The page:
Health Literacy—Why We Need It

Published on Jun 13, 2019
Medically reviewed by Annlouise Assaf, MS, PhD

What is health literacy?

“Hypertension, bradycardia, anaphylaxis…?” “What is this medicine for again?” “Copay, coinsurance?” “What type of specialist should I see?” “How do I manage this condition?” Making your way through the medical world can be tricky for many people, even for people who are well educated or good with numbers.

Health literacy is important for all people because, at some point or another, we must make decisions that impact our health or the health of a loved one.

What’s more, low health literacy is linked to increased emergency room visits and hospitalizations. Read on to learn more about health literacy and steps you can take to help improve your health literacy.

Health literacy is separate from literacy skills. It has nothing to do with reading level, education, or what kind of job a person has. Low health literacy might have a direct, negative effect on a person’s health. The important thing is to work with your healthcare provider to make sure you’re taking the right steps to protect your health.

Annlouise Assaf, PhD
Patient Health Activation Expert.

Health Literacy—Why We Need It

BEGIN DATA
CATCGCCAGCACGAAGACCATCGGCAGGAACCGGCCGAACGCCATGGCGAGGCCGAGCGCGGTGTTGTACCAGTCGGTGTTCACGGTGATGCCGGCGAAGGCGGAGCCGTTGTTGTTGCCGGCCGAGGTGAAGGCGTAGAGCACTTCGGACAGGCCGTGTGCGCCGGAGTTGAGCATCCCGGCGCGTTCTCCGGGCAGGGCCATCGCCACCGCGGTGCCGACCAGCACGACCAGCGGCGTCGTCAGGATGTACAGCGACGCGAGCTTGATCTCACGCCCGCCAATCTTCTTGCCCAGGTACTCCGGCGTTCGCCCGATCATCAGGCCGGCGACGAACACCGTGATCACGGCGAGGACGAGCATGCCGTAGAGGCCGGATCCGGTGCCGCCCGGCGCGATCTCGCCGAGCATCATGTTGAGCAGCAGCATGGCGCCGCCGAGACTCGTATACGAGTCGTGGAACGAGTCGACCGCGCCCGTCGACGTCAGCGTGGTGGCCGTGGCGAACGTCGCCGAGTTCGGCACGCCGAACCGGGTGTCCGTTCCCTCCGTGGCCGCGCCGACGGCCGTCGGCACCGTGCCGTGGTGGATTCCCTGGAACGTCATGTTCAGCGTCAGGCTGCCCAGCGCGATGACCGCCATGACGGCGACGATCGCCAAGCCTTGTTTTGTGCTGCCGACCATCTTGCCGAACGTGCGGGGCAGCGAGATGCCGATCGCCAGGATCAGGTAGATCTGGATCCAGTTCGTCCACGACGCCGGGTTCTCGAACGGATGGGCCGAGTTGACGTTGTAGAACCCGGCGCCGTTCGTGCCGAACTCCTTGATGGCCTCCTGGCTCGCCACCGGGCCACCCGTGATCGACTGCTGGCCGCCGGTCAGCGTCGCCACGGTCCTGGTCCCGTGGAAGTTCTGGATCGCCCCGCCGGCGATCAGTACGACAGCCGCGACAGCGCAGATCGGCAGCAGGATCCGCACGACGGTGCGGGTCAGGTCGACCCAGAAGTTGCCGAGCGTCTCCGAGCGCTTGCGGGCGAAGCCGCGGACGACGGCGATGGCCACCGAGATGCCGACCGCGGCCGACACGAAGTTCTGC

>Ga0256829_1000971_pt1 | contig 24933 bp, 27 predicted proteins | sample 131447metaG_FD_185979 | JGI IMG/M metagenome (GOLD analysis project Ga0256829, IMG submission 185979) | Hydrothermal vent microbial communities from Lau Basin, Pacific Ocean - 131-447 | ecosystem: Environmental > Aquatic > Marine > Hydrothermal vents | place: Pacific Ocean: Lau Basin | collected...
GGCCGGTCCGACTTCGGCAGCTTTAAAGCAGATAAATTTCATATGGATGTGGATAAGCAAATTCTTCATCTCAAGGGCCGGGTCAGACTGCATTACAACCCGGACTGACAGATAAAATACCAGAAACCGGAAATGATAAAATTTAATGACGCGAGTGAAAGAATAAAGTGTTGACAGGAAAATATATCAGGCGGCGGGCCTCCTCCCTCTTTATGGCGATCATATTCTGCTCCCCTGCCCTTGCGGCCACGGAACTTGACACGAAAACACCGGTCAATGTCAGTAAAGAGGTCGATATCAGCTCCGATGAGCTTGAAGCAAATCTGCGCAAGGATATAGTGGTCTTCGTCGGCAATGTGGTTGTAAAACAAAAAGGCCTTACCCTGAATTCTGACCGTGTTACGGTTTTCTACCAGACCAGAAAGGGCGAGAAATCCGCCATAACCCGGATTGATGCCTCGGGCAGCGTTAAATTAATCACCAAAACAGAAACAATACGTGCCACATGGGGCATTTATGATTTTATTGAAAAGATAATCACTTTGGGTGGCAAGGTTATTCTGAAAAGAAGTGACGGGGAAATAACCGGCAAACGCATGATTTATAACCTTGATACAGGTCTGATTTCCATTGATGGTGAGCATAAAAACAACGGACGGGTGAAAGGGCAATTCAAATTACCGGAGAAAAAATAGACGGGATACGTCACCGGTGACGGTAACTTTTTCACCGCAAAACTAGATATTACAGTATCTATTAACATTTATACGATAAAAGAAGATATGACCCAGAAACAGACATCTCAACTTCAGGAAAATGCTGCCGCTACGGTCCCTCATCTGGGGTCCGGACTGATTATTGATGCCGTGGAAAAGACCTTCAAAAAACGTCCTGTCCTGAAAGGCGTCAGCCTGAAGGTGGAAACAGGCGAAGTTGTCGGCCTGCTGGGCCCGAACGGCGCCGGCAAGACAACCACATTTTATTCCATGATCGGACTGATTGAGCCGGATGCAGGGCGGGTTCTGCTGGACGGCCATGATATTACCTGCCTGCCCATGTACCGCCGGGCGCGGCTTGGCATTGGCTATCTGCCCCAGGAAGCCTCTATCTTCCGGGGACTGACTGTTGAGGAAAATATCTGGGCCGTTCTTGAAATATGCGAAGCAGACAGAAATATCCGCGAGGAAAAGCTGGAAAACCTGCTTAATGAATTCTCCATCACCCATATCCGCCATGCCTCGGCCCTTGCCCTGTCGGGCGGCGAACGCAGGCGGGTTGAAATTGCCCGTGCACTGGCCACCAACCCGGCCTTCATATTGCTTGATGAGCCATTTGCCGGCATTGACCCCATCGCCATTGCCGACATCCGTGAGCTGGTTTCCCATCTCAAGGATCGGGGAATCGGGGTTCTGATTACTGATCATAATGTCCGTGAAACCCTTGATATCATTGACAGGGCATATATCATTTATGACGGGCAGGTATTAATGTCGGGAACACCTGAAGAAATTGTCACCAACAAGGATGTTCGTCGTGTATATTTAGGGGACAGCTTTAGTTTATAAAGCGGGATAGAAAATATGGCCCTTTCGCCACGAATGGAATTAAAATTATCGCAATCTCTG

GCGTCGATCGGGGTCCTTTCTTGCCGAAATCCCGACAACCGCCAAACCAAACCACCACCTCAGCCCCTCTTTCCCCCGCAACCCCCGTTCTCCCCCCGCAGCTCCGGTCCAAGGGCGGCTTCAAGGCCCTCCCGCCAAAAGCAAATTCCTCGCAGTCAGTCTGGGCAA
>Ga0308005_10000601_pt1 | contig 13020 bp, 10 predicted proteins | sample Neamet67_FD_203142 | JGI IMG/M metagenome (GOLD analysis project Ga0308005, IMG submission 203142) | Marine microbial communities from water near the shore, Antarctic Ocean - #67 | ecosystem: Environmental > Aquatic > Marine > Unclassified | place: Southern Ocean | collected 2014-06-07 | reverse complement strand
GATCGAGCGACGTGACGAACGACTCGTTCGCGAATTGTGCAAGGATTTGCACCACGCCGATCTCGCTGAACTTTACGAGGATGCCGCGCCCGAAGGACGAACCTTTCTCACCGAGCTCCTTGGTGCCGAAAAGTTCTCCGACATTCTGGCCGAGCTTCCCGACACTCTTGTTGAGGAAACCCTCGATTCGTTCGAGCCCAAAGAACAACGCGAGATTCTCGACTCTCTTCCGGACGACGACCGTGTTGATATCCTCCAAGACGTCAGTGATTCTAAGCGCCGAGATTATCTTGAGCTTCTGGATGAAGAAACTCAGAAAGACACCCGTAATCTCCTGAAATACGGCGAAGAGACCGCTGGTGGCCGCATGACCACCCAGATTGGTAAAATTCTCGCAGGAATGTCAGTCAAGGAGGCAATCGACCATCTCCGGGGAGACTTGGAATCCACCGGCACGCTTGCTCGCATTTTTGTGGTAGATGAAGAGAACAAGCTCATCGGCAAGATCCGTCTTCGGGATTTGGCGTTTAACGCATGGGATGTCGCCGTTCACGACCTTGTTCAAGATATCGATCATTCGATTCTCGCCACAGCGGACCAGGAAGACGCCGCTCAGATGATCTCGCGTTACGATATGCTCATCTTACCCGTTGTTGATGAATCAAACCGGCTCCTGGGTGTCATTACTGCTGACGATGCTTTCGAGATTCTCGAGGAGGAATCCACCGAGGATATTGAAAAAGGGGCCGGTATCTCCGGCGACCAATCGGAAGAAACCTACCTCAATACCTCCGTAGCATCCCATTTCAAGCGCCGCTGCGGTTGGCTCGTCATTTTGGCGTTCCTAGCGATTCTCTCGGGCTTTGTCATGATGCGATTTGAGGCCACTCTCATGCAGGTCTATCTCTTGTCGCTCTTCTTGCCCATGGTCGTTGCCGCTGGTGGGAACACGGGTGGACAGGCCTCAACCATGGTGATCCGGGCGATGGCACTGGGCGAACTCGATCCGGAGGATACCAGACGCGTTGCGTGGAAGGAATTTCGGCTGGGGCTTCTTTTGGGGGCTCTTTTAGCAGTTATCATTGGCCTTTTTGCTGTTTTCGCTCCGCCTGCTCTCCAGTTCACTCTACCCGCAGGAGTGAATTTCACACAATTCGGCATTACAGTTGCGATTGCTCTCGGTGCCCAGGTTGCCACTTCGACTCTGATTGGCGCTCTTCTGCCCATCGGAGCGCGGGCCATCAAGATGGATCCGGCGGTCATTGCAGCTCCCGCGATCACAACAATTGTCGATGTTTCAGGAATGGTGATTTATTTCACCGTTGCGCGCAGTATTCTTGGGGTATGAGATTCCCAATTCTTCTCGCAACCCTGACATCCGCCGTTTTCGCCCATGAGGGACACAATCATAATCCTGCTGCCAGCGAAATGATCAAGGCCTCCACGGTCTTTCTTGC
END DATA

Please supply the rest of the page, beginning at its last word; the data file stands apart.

References

  • 1. U.S. Department of Health & Human Services—Office of Disease Prevention and Health Promotion. America’s Health Literacy: Why We Need Accessible Health Information. Accessed April 4, 2019.
  • 2. Agency for Healthcare Research and Quality. The SHARE Approach—Health Literacy and Shared Decisionmaking: A Reference Guide for Health Care Providers. Accessed March 13, 2019.
  • 3. Pizur-Barnekow K, Darragh A, Johnston M. “I Cried Because I Didn't Know if I Could Take Care of Him”: Toward a Taxonomy of Interactive and Critical Health Literacy as Portrayed by Caregivers of Children with Special Health Care Needs. J Health Commun. 2011;16 Suppl 3:205-221.
  • 4. Institute for Healthcare Improvement. Ask Me3: Good Questions for Your Good Health. Accessed April 4, 2019.
  • 5. Agency for Healthcare Research and Quality. Questions to Ask Your Doctor. Accessed April 4, 2019.
  • 6. Agency for Healthcare Research and Quality. Health Literacy Universal Precautions Toolkit, 2nd Edition. Accessed April 4, 2019.
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